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i have an old codebase here, where they used protected member variables. Whether or not this is a good idea can be discussed. However, the code must have compiled fine with gcc3. I have a derived template class Bar that uses protected member x from class template Foo like so

template <class Something> class Foo {  
public:  
// stuff...  
protected:  
  some::type x;  
}

template <class Something> Bar : Foo<Something> {
public:
  void cleanup();
}

And in the method declaration of cleanup() there is something done with x

template <class Something> void Bar<Something>::cleanup() {
  doSomeThingCleanUpLike (x);
}

This does not work with gcc4, although it should have worked with gcc3. It works when I change it to

doSomeThingCleanUpLike (this->x);

Why is that the case?

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1  
The term "template class" is often the source of confusion. The correct term is "class template", because the thing is a template for classes. It's not a class. I would edit your question but it's possibly one of the reasons that you got confused. –  MSalters Oct 26 '09 at 14:41
1  
Your function definition of "cleanup" isn't conformant. misses return type and template argments for "Bar". Sure that'S how it's in your code? –  Johannes Schaub - litb Oct 26 '09 at 16:08
    
Thanks litb. I changed it. caffeine level wasn't high enough to spot it. Also changed to "class template". Whether its template class or class template shouldn't affect the problem though. The term is just informally used alot. –  GeeF Oct 27 '09 at 9:03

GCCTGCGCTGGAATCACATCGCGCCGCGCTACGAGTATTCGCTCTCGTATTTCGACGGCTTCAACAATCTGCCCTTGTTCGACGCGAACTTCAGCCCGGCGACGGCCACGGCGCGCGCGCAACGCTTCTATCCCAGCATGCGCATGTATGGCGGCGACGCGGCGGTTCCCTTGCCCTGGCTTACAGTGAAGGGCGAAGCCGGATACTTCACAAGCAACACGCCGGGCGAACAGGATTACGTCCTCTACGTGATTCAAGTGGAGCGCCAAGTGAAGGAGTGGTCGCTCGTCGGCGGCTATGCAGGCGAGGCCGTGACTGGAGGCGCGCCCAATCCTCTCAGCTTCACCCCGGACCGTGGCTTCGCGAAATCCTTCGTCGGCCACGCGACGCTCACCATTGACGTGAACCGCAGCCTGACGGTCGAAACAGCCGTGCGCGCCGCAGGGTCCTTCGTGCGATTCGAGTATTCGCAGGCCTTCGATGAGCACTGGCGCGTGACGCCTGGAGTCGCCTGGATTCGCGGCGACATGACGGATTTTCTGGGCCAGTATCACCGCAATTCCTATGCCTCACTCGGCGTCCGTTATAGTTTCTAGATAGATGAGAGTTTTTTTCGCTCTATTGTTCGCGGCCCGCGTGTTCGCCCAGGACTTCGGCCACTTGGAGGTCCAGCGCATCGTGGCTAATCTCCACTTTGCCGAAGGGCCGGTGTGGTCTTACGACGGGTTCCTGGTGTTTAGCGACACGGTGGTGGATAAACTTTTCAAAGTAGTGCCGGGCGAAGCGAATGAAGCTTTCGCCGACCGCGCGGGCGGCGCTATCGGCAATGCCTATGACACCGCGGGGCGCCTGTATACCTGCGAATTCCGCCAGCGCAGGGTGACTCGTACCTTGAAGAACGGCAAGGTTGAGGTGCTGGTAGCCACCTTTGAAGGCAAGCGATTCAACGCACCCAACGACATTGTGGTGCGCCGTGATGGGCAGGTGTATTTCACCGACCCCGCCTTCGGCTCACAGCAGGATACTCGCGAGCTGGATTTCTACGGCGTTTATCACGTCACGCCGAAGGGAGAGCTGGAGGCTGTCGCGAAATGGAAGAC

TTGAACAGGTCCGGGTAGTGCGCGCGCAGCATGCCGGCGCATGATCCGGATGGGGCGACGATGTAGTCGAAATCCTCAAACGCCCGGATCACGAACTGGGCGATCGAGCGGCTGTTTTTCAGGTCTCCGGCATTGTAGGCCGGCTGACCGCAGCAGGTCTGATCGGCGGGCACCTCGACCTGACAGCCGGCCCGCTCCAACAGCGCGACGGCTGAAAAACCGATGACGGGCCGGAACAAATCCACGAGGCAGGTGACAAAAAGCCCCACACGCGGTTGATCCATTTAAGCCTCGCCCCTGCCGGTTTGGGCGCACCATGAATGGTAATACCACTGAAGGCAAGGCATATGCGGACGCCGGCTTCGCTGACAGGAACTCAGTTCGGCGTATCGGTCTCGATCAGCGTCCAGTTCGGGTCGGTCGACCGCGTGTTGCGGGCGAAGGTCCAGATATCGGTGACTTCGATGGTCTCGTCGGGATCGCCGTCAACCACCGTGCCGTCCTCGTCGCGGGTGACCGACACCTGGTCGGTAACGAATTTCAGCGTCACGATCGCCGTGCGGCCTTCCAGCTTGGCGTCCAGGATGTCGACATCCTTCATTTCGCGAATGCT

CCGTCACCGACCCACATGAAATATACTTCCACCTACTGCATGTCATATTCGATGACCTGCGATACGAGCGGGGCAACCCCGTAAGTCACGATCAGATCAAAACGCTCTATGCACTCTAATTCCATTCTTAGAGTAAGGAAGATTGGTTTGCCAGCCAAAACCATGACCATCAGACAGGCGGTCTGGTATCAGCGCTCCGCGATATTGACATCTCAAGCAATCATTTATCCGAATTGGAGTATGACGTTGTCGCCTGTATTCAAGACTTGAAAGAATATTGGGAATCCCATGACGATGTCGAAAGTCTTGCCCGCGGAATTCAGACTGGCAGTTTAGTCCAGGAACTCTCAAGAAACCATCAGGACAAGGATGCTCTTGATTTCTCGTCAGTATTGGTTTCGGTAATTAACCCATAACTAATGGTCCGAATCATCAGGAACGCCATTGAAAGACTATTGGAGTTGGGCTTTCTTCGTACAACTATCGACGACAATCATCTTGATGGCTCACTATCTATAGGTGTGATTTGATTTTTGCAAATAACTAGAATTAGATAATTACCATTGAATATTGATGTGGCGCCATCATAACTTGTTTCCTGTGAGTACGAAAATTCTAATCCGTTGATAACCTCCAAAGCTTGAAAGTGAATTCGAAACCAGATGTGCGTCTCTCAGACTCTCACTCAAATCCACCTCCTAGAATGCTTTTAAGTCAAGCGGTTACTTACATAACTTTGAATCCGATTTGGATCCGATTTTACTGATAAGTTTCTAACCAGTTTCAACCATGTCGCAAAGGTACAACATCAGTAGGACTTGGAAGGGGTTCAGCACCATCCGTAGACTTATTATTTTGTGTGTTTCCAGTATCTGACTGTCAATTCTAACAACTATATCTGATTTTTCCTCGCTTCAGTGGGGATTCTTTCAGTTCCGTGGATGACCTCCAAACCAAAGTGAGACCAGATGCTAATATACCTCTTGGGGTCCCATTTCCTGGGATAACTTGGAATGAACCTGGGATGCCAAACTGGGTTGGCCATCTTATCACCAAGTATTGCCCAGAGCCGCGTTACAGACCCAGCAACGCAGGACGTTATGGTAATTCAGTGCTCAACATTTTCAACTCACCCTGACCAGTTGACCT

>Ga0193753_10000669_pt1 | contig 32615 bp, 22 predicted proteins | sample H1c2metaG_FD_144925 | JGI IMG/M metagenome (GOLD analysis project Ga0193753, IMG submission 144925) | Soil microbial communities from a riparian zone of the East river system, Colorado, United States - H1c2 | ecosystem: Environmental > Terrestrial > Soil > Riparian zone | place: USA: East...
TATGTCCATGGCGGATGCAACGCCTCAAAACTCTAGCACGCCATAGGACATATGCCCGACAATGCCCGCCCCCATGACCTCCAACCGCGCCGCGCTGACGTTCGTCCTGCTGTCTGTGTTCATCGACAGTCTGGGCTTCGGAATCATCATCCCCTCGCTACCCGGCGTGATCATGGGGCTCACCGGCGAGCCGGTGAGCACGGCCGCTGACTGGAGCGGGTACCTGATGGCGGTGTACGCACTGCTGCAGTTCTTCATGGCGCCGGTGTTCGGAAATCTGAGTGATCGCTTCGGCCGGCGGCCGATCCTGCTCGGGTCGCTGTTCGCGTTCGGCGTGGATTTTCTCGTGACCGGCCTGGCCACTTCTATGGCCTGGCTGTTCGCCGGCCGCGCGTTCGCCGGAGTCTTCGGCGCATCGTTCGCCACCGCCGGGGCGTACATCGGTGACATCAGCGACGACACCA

2 Answers 2

up vote 9 down vote accepted

The expression x used in the derived class is, by the rules in the standard, not dependent on any template parameter of the derived class. Because of this, lookup happens in the context of the template definition and not at the point of use/instantiation. Even though the template base class of the template appears to be visible, because it is a template class the particular instantiation that might be used might involve specialized templates so the base class template definition cannot be used for name lookup.

By changing the expression to this->x you are making it a dependent expression (this in a class template always depends on the template parameters). This means that lookup will occur in the instantiation context at which point the base class is fully known and its members are visible.

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+1 on using the proper term: dependent*/*non-dependent names. –  David Rodríguez - dribeas Oct 26 '09 at 14:42

When you're defining the derived template, the compiler only knows the base template class' name but not its details, so compiler doesn't know the derived class has an inherited member. In order to tell the compiler of the member's existence, use this->, just like you did.

Actually, it is a duplicate of this question.

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1  
It is important to note that adding this-> is not a ritual, but a way of converting a non-dependent name into a dependent one. See answer by Charles. –  David Rodríguez - dribeas Oct 26 '09 at 14:43
    
Good catch, that question had a bad title. Fixed now. –  MSalters Oct 26 '09 at 14:44

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